Imperial Legitimacy and Usurpation in Early Byzantium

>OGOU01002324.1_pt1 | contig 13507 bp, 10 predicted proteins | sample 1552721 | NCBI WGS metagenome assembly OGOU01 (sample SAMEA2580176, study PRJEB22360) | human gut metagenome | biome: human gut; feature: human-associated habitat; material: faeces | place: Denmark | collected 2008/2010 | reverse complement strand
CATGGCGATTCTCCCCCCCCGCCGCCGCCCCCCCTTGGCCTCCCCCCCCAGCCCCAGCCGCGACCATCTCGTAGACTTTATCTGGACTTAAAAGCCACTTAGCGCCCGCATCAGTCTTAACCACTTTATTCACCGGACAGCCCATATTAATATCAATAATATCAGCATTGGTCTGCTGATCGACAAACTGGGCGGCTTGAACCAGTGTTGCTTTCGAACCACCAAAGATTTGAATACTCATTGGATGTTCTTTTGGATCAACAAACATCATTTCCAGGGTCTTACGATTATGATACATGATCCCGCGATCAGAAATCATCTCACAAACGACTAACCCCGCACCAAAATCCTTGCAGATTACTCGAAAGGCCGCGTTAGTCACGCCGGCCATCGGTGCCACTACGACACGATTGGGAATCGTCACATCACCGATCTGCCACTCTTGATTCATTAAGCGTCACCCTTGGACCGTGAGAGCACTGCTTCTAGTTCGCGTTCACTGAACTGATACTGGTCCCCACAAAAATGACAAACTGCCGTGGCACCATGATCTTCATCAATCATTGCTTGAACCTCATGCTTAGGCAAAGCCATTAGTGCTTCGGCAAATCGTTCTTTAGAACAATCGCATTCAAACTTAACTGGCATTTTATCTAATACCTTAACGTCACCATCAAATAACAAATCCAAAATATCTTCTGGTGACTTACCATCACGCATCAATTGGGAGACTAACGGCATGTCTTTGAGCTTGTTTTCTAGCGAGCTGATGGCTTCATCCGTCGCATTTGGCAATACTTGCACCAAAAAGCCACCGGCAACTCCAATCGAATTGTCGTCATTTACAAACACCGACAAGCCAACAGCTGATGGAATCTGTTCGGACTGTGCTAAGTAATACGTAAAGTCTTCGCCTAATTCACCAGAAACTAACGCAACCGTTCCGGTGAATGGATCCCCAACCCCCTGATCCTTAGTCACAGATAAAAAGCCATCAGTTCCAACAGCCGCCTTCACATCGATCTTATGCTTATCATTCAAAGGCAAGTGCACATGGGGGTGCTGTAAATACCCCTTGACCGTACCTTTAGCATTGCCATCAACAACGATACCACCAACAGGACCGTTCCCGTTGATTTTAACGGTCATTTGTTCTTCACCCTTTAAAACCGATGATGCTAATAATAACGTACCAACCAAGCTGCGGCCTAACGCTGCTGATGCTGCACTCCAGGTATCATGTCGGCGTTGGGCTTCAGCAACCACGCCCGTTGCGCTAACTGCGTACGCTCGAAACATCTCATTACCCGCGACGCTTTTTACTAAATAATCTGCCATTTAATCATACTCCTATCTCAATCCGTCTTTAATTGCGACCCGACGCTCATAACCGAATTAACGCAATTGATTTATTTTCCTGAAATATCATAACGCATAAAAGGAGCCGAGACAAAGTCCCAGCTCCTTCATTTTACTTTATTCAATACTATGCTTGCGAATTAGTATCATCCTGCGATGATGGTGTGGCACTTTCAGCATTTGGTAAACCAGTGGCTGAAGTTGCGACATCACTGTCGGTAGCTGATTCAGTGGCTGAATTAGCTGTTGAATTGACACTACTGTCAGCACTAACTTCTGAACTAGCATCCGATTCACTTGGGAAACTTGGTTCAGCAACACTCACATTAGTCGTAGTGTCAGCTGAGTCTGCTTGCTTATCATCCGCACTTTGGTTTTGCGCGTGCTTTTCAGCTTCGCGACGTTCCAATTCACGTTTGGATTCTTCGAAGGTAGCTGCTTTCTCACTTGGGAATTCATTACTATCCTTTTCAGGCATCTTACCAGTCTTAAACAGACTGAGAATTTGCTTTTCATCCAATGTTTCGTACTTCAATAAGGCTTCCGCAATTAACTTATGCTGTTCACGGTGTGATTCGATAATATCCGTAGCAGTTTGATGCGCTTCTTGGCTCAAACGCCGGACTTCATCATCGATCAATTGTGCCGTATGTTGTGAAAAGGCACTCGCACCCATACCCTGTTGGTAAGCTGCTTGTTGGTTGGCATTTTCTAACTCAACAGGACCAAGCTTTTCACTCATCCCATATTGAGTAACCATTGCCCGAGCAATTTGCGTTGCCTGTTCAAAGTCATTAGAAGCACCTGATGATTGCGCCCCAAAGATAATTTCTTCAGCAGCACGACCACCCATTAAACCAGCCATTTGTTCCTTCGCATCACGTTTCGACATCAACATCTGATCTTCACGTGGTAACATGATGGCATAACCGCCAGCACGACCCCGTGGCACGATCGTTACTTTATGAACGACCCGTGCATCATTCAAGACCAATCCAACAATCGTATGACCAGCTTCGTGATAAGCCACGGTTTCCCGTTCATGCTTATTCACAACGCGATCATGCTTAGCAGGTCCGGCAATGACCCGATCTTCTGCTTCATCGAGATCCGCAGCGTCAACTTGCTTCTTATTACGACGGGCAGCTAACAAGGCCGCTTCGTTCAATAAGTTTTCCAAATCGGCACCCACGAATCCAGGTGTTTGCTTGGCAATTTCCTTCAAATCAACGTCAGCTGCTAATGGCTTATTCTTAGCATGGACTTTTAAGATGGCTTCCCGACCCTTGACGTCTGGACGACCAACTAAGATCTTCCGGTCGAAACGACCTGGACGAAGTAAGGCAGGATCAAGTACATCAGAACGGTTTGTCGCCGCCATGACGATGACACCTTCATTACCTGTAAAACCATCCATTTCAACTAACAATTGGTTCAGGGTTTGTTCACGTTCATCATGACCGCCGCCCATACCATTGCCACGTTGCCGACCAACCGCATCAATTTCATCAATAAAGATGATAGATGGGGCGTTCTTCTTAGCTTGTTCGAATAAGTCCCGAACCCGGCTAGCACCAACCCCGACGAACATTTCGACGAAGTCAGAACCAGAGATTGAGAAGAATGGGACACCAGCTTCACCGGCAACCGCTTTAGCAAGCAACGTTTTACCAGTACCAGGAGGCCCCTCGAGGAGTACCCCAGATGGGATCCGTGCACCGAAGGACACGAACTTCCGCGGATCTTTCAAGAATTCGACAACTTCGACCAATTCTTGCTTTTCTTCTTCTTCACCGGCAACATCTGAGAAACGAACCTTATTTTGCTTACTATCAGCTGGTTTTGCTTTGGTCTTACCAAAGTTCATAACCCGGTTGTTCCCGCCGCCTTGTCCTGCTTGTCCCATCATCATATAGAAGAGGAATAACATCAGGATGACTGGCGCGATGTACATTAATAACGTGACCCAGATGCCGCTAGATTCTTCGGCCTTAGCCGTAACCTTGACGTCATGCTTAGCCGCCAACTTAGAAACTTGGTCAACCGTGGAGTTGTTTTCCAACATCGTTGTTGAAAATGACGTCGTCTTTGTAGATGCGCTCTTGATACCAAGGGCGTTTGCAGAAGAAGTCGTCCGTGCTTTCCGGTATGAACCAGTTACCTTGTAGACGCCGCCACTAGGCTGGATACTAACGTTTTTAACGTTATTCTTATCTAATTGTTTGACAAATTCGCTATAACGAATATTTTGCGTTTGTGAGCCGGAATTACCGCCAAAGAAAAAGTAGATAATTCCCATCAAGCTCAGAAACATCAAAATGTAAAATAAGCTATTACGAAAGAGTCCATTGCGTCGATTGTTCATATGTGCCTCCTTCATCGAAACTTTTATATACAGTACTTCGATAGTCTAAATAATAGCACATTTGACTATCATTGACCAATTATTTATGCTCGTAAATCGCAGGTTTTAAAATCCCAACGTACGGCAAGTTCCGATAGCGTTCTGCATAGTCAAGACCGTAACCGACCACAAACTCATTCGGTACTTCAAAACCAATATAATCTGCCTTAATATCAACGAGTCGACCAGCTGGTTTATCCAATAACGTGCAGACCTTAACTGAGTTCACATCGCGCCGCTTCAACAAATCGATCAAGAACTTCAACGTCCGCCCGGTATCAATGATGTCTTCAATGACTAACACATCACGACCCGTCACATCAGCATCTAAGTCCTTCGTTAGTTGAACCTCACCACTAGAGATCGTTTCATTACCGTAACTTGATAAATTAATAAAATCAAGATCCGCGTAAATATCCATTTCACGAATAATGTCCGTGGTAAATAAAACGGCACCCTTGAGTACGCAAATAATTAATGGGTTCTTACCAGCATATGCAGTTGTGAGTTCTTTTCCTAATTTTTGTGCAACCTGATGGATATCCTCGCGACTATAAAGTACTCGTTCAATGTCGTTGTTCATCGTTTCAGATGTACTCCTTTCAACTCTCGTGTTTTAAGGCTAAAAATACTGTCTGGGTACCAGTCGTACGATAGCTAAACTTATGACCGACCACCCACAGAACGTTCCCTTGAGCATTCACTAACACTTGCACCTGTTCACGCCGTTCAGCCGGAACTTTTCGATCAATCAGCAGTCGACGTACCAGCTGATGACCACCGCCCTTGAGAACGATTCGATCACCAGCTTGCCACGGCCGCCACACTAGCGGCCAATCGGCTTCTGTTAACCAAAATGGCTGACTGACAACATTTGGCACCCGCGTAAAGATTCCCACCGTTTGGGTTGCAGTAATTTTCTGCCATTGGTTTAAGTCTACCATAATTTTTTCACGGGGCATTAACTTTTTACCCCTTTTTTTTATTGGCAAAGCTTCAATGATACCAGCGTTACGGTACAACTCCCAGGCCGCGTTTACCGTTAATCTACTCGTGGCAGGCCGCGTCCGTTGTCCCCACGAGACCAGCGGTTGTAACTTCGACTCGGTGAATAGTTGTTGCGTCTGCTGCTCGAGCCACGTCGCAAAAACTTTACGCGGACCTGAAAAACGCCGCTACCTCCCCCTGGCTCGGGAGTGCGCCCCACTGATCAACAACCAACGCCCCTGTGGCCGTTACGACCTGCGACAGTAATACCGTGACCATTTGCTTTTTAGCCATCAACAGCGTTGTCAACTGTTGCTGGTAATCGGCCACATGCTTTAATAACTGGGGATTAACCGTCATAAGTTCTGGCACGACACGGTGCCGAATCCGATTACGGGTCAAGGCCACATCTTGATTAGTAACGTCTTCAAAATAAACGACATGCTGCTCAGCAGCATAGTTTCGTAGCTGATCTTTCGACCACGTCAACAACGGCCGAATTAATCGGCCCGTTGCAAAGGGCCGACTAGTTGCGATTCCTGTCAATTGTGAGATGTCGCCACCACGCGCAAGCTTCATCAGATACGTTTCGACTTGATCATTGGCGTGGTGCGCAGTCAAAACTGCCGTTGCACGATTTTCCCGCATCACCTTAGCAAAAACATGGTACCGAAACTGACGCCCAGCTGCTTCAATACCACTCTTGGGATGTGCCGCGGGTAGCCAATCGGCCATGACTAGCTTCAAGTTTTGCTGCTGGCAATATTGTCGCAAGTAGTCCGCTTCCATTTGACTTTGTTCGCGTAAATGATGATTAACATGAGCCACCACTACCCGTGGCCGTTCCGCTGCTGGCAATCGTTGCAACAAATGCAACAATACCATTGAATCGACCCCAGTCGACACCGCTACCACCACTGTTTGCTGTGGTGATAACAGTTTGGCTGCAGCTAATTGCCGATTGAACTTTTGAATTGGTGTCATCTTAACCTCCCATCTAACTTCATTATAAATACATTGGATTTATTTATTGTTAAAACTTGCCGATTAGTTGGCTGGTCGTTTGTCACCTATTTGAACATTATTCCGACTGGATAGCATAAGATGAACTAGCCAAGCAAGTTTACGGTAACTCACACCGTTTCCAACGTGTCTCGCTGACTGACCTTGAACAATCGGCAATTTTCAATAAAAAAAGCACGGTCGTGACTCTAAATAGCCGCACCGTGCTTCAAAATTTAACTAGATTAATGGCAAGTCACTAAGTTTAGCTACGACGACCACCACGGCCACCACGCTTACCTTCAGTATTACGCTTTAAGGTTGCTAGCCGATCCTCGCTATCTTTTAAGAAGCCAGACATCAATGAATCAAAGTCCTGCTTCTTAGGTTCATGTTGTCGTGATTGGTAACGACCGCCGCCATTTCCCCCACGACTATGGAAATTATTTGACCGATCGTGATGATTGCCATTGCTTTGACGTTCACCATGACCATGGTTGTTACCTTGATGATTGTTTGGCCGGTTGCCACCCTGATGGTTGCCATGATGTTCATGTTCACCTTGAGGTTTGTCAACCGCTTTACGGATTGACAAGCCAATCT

This chapter shifts the focus to the Eastern empire, examining the evolution of perceptions of tyranny in Byzantium from the late Roman period to the eighth century. The chapter shows that these constitute the inverse of crucial concepts in Byzantine imperial ideology, particularly with regard to issues of religious orthodoxy, moral integrity, military efficiency, and administrative competence. Furthermore, it argues that the nature and scope of these perceptions can be better understood when examined in conjunction with the discourse of tyrannicide and usurpation as deployed in a broad spectrum of historical, hagiographic, and propagandistic works. The discussions commonly surrounding cases of legally precarious coups d’état offer insights into when, how, and why political actors came to be considered as tyrants in the first centuries of the Byzantine millennium.
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